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Evaluation of spent mushroom (Flamulina velutipes) substrate silage-based diets on the growth performance, rumen fermentation, and methane emission in Holstein steers
spent mushroom substrate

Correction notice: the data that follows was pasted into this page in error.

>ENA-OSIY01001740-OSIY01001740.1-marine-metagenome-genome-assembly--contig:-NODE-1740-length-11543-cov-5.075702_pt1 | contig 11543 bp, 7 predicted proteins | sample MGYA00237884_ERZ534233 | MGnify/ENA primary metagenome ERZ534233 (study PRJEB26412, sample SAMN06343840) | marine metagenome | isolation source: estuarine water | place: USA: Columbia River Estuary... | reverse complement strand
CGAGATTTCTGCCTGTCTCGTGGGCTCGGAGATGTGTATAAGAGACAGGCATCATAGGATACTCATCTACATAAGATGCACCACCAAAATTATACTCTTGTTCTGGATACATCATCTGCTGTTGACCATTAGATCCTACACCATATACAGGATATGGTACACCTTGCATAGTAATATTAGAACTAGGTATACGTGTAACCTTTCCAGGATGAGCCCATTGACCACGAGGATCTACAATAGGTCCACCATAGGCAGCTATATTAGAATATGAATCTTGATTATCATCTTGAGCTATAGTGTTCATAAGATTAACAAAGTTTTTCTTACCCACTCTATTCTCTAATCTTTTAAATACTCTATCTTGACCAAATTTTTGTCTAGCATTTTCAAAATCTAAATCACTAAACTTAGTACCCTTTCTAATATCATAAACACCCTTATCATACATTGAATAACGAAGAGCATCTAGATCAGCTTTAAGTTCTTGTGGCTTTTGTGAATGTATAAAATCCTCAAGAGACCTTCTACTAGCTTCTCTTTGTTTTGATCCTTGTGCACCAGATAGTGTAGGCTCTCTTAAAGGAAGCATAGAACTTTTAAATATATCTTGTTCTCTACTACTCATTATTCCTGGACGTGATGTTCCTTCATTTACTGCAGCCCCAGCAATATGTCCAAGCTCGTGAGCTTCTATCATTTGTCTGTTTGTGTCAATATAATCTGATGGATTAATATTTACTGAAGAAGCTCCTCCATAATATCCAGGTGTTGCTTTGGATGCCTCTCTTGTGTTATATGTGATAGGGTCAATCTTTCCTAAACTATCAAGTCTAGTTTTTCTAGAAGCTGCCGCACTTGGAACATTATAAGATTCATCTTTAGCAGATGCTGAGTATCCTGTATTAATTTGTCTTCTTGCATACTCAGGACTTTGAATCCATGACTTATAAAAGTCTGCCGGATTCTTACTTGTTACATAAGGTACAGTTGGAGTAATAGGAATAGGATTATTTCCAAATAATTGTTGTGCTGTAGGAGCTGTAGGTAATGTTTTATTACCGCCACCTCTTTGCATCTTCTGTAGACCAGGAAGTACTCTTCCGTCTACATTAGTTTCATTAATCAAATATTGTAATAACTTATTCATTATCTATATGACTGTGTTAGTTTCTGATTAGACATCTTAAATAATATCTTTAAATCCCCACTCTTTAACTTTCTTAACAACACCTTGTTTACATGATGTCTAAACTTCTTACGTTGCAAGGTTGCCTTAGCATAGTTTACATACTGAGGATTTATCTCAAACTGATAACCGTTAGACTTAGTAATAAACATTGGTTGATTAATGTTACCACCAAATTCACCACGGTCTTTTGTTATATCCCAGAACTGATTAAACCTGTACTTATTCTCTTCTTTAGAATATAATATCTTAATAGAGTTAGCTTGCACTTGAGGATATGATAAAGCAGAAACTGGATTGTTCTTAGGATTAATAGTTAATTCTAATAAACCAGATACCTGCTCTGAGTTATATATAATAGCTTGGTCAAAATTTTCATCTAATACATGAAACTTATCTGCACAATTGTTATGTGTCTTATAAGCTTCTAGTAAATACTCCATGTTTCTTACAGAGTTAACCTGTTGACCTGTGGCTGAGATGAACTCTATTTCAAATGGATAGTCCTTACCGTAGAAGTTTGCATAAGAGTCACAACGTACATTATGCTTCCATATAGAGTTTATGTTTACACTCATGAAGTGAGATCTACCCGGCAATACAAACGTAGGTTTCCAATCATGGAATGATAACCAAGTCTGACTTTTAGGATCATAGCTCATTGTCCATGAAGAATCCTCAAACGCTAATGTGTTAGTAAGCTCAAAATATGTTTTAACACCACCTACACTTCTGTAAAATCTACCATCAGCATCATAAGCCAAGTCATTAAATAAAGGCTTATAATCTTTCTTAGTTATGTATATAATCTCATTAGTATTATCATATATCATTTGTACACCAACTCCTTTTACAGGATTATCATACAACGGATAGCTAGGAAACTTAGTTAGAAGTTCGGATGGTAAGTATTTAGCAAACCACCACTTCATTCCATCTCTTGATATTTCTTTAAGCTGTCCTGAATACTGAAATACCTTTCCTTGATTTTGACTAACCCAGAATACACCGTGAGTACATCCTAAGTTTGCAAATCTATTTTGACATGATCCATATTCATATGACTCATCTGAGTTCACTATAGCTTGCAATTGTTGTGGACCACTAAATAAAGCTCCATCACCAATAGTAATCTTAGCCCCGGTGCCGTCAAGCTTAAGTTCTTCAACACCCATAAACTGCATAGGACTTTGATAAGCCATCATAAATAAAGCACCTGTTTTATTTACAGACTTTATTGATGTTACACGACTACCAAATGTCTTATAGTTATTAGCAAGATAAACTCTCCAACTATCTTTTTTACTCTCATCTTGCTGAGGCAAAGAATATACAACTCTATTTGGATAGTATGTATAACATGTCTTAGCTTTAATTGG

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Direct modification of rumen microbial fermentation could provide universal and cost-effective solutions to reduce methane emissions from ruminant livestock. In this study, nutritive and bioactive values of sawdust-based spent mushroom (golden needle mushroom, Flammulina velutipes) substrate (SMS)-based silage were evaluated and effects of SMS silage-based diet on the growth performance, rumen fermentation and enteric methane emission in Holstein steers were investigated. Spent mushroom substrate and whole crop corn were ensiled for 60 days with or without urea in four recipes as follows: High SMS content without urea (90% SMS and 10% whole crop corn); High SMS content with urea (90% SMS, 1% urea and 9% whole crop corn); Low SMS content without urea (80% SMS and 20% whole crop corn); Low SMS content with urea (80% SMS, 1% urea and 19% whole crop corn) on dry matter (DM) basis. There was improvement on nutritive values in SMS-silage supplemented with urea. Low SMS content with 20% whole crop corn could favor the fermentation of silage. The maximum activity of laccase, lignin peroxidase and manganese peroxidase was found in High-SMS with 1% urea (20.8, 2545, 182 U/L, respectively) throughout the 60 days of fermentation period. Treatment diets that contained high SMS-based silage had higher range of total phenol and tannin (9.63-9.89, 1.96-2.03 mg of GAE/g, respectively) than the low SMS-based silage (9.02-9.22, 1.81-1.89 mg of GAE/g, respectively). SMS level and urea supplementation affected (P < 0.05) the cumulative gas production. High SMS contained in silage without urea could reduce (P < 0.05) gas production. Five dietary treatments were prepared as follows: 1) a control diet made-up of 50% concentrate and 50% bermuda hay (Cynodon dectylon), and 2) four diets formulated by replacing 40% of the bermuda hay in the control diet with the four SMS-based silages described above. Five Holstein steers (mean BW 542 ± 72 kg) were assigned to a 5 × 5 Latin square design and offered the five dietary treatments. The results demonstrated that the digestibility of all nutrients in SMS silage-based diets did not differ from the control diet but there were significantly decreased (P < 0.01) on feed conversion ratio in Holstein steers fed SMS-silage based diets. Nitrogen balance tended to be increased (P = 0.06) in animals fed SMS silage which contained 1% urea. Energy loss as methane energy was reduced (P < 0.05) in animal fed SMS silage-based diet. Holstein steers fed with SMS silage-based diets showed blood characteristics within the normal range as the steers fed control diet. Moreover, results of the rumen fermentation revealed that Holstein steers fed diets containing SMS-based silages had lower total protozoa population (3.75 × 105/mL vs. 6.09 × 105/mL), rumen acetate (55.43 mM/L vs. 57.61 mM/L) and methane emission (211 g/day vs. 252 g/day) (P < 0.05) than Holstein steers fed control diet. When comparing the inclusion levels of SMS-based silages in the diets, cattle fed diets with lower levels of SMS-based silages (80% SMS) had higher acetate contents (56.61 mM/L vs. 54.25), protozoa population (3.92 × 105/mL vs. 2.84 × 105/mL) and methane emission (226 g/day vs. 196 g/day) than animal fed diets with higher levels of SMS-based silage (90% SMS). The study revealed that spent Flamulina velutipes substrate silage can be used as forage source in Holstein steers which shows no significant effect on animal health. Feeding steers SMS-based silage can significantly elevate the balance of energy, hence increase body weight gain as well. This work also supports methane mitigating strategies based on reduction of rumen protozoa populations, and the inhibition of methanogenesis in the rumen probably through the presence of phenolic compounds. The study thus unveiled a novel migration strategy for reducing greenhouse gas production in ruminants using agro-industrial by-products. It is also a possible strategy to replace 20% bermuda hay (DM basis) in rations of Holstein steers to reduce feed cost up to 40 NTD/kg ADG.
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